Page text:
Fussing Over The Mortgage Rate
This post was written a week ago for www.hnworth.com, a site targeting high net worth individuals in Singapore.
Have fun reading…
Writing this piece 2 days before the MAS announces their semi annual monetary policy statement.
For all the investor education initiatives we are seeing out there spearheaded by various regulatory bodies, the main gripe is that if Singapore interest rates were easier to understand, then perhaps people will take a more active interest in managing their investments ?
Singapore has one of the most complicated interest rate mechanism in the world – the market determined rate which is commendably laissez-faire and yet quite impossible for the average Singaporean to understand how SIBOR is derived.
Can Singaporeans do any better for themselves in their little mortgage market that is characterised by the few options of just SIBOR loans or fixed rate loans that do not go beyond 5 years ?
Perhaps investor education should start at home and fussing over that mortgage rate ?
With the 4th highest home ownership rate in the world, Singapore, at 90.3%, has also one of the highest level of household borrowing relative to GDP at some 76%. Of that number, home loans account for three-fourths.
Home Equity In Our Daily Lives
Mortgages are a subject close to the heart of many a Singaporean, even for the ultra high net worth individuals and their stable of properties, industrial, commercial or residential. For it has been a trend since the days of the Global Financial Crisis when minuscule returns on assets and low borrowing costs created a horde of yield hungry investors who took the opportunity to cash out on their home equity, borrowing to invest in higher yielding investments. Others took advantage of the low rate environment to load up on the investment property, some of which were hawked at distressed levels. For the more savvy investor, it represented a whole new opportunity of doubling up on their leverage when they leverage on their capital to buy even more assets to enhance their returns.
It has worked out well for most especially during the days in 2011 when Singapore’s SOR (Swap Offer Rate) rates dipped into the negative territory and remained contained between 0.25-0.5% for the 3 years that followed. SIBOR (Singapore Interbank Borrowing Rate) also held steady, under 0.5% for the entire period, giving investors a peace of mind and lulling and dulling the investing acumen a little to ignore the financing cost angle.
SIBOR rates have risen about 150% from 0.45% to 1.13% within a span of 9 months and suddenly has become a cause for concern as the media picked up on it and we have MRT stations billboards and screens advertising solutions for the higher interest rates that should be eating into pockets of some although we have the authorities to thank for their pre-emptive loan measures aimed at curbing speculation back in June 2013 which saved many a potential home investor the horror of not just buying at the high (debatable if the “high” was the result of the loan measures) but facing higher financing costs too. A far sighted move indeed, public welfare at heart, with the general level of ignorance on how Singapore interest rates work.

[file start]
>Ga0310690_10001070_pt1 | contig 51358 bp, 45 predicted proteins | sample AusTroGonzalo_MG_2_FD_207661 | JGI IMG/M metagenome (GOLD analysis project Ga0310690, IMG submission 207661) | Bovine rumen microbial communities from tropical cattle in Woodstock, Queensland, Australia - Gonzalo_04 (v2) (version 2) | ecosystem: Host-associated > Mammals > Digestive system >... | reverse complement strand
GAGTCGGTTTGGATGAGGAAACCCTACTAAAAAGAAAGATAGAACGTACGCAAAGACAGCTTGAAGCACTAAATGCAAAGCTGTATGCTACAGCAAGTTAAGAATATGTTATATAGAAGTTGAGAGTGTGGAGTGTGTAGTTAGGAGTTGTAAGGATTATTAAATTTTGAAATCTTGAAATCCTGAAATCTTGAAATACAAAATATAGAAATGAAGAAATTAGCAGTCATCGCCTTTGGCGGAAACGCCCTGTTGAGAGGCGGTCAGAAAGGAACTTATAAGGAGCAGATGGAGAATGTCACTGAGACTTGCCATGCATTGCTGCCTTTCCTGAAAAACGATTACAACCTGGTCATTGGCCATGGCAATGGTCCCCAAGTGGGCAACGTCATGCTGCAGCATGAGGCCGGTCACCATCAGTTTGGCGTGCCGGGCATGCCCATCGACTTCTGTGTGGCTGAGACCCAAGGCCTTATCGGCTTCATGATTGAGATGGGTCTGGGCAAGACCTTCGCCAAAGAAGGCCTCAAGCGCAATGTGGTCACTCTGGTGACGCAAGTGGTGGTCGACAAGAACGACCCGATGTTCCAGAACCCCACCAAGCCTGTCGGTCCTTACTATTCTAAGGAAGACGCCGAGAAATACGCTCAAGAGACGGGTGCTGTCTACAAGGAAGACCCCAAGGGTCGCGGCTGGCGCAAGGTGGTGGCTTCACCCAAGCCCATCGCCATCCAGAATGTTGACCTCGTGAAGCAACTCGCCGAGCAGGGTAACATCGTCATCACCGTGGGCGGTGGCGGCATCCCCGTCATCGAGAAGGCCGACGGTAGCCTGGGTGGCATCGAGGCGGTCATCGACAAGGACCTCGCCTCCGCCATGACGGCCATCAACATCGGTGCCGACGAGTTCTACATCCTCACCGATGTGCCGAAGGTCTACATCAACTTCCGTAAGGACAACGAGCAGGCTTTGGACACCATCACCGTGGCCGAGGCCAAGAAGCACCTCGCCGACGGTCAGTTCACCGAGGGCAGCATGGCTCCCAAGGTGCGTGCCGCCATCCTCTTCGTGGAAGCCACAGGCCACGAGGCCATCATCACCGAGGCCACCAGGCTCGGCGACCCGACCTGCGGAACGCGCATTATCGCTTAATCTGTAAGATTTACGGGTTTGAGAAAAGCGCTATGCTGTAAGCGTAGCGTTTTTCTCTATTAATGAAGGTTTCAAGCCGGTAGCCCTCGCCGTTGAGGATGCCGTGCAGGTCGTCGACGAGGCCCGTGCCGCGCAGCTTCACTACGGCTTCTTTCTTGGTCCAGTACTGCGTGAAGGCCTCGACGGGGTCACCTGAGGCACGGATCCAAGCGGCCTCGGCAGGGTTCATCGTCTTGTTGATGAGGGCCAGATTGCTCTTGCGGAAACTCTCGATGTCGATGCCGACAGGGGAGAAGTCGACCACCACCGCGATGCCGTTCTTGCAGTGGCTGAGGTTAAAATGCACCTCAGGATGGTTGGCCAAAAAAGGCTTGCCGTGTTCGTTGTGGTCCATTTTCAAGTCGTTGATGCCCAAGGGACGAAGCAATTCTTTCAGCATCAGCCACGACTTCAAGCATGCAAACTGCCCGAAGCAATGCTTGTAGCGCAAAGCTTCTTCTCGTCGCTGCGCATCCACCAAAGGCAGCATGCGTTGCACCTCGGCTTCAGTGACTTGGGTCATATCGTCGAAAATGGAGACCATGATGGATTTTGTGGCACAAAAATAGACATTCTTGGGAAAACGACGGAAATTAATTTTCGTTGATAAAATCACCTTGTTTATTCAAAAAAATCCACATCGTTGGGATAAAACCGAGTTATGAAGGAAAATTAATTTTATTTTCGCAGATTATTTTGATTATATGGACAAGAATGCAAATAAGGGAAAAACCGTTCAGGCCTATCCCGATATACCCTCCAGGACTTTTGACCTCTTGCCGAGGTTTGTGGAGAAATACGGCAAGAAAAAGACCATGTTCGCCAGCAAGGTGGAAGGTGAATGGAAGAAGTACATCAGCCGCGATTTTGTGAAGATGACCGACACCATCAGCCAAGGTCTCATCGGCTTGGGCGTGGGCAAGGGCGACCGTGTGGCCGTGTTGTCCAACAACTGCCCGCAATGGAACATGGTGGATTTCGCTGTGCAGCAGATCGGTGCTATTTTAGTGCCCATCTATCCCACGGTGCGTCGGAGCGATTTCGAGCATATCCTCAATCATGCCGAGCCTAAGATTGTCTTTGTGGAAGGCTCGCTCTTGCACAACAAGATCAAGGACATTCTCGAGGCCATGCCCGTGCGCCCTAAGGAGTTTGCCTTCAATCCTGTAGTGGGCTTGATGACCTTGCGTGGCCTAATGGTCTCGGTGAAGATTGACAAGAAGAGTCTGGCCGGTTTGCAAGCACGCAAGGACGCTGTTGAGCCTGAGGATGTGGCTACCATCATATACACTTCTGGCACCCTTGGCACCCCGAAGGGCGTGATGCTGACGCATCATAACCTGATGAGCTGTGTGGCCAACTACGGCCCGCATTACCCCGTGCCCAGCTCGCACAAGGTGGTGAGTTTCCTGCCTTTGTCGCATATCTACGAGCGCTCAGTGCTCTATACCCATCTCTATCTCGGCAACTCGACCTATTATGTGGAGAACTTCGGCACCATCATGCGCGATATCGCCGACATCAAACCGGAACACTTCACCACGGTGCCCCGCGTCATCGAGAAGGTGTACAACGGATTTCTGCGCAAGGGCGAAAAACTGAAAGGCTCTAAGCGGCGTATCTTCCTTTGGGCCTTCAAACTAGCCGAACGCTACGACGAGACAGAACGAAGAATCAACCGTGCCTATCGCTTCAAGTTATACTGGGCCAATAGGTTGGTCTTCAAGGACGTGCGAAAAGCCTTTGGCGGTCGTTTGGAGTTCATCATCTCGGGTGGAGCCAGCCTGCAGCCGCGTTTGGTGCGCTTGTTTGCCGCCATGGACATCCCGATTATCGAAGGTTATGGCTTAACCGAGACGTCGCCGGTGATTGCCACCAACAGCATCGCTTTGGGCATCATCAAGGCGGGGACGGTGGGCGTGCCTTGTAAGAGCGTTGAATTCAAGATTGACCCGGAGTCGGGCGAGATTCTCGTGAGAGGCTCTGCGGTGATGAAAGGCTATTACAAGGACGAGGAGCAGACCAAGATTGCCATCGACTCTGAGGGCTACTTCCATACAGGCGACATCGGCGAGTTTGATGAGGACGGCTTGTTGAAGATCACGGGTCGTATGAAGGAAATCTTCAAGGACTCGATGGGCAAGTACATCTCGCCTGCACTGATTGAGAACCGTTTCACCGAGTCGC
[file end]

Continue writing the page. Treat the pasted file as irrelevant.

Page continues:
The Double Whammy From Various Angles That We Pointed Out Before
- If cost of financing rises, the cost of the asset adjusts lower commensurately for the returns to remain the same.
- If returns on the asset, such as rentals, fall then the price of the asset has to adjust lower commensurately, yet again.
- If the price of the asset, such as a bond, falls for other reasons than the higher cost of financing, then the opportunity cost of investment is negatively impacted.
Using the extreme example from a previous post https://tradehaven.net/the-widow-maker-in-real-estate/ :
“My question is this : How much will property price come off by for a 1% up move in interest rates? This is entirely plausible because our mortgage rates are still about 1% and moving on to a 2% handle is not an impossible scenario. It will really start to burn when it hits 3% bringing about the dreaded margin calls on those loans that are leveraged to the hilt (= sub prime foreclosure scenario).
Using rough math, 1% for 25 years = 25% more you will be paying (the amount should be less due to amortisation effect), on 80% leverage, so we have about 20%! Unless you have a wage hike of 20% or a rental hike of 20%, the property prices should come off by 20% to equalise ?”
It is not true of course because the latest statistics show that real estate loan to valuation ratio is about 40% for Singapore, and thus we should be working on a 10% number for a start. In addition, that is not how property markets work, simply based on returns, because we have the demand and supply side to the equation for home owners who are willing to put up with negative equity for the roof over their heads. Investors typically react the same way given that real estate is a long term investment and their investment horizons stretch much further.
In the case of other investments such as fixed income instruments which is the popular asset class of choice for home equity proceeds, given that they promise steady returns, investors usually do not mind the pinch of higher financing costs as along as the returns are in the positive zone. That is mostly the case unless if they are forced out of their investments on margin calls on extreme price drops.
Fussing Over That Mortgage Rate